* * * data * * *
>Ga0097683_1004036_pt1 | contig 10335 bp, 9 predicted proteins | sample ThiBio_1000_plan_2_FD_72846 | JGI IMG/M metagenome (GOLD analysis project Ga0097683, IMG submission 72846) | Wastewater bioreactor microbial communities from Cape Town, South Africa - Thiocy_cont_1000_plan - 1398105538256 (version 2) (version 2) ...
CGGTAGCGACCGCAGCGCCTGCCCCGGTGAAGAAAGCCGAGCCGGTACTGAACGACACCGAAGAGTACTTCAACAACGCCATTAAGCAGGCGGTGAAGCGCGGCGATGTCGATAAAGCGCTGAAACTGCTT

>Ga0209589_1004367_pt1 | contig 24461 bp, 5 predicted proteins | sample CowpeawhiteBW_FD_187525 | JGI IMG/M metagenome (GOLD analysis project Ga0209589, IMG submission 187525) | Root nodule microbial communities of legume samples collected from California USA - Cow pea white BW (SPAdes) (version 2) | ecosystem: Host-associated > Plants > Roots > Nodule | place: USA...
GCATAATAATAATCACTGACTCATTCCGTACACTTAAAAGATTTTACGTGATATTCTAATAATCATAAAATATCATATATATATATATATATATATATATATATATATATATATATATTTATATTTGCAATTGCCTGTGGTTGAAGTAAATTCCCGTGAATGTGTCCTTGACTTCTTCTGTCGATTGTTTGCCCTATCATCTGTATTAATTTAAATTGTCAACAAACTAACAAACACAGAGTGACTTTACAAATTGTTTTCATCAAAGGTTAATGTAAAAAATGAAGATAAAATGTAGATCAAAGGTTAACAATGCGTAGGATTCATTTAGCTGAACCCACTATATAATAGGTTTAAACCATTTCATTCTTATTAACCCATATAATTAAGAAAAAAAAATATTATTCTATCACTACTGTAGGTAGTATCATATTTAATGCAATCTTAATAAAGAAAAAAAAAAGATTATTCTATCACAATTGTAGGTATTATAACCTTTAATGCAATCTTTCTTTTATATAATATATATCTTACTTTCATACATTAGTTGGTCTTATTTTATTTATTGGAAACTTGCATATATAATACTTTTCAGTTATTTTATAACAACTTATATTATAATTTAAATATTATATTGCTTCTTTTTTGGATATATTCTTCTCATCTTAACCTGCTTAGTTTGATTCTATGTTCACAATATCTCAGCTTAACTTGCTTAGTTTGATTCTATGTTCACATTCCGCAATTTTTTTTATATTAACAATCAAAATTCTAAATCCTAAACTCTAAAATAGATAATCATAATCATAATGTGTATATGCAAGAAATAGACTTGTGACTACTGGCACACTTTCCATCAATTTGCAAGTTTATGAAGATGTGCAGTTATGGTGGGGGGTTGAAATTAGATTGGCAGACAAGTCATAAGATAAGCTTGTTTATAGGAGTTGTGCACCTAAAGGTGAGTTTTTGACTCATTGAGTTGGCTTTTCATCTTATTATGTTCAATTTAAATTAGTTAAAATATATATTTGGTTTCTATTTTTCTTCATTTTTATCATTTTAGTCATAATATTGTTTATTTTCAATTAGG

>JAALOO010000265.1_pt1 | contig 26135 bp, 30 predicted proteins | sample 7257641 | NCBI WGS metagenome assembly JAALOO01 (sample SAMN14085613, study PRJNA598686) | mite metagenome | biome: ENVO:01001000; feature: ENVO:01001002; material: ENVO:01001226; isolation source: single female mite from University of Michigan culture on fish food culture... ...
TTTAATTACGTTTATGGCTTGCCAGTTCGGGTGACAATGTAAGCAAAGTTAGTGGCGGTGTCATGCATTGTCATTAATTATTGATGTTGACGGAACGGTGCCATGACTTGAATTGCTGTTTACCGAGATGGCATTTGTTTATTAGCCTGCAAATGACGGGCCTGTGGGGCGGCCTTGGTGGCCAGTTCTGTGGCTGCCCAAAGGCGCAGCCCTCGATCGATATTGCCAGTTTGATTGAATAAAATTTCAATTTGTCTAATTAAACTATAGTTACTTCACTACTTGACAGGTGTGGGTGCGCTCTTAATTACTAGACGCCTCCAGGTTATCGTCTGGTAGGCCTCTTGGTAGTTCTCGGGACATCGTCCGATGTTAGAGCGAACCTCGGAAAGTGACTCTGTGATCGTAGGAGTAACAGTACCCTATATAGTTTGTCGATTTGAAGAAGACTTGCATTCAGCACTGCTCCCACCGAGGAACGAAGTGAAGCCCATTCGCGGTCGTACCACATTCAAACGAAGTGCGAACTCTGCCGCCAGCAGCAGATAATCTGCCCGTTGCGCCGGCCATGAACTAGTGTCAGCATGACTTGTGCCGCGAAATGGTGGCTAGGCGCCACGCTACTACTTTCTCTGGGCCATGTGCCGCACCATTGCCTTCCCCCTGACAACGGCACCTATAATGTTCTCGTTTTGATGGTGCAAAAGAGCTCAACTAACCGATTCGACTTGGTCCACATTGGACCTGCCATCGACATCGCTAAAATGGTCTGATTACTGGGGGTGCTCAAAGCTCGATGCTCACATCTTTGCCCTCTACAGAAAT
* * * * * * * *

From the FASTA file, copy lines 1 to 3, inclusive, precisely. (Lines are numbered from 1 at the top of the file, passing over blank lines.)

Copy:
>Ga0097683_1004036_pt1 | contig 10335 bp, 9 predicted proteins | sample ThiBio_1000_plan_2_FD_72846 | JGI IMG/M metagenome (GOLD analysis project Ga0097683, IMG submission 72846) | Wastewater bioreactor microbial communities from Cape Town, South Africa - Thiocy_cont_1000_plan - 1398105538256 (version 2) (version 2) ...
CGGTAGCGACCGCAGCGCCTGCCCCGGTGAAGAAAGCCGAGCCGGTACTGAACGACACCGAAGAGTACTTCAACAACGCCATTAAGCAGGCGGTGAAGCGCGGCGATGTCGATAAAGCGCTGAAACTGCTT

>Ga0209589_1004367_pt1 | contig 24461 bp, 5 predicted proteins | sample CowpeawhiteBW_FD_187525 | JGI IMG/M metagenome (GOLD analysis project Ga0209589, IMG submission 187525) | Root nodule microbial communities of legume samples collected from California USA - Cow pea white BW (SPAdes) (version 2) | ecosystem: Host-associated > Plants > Roots > Nodule | place: USA...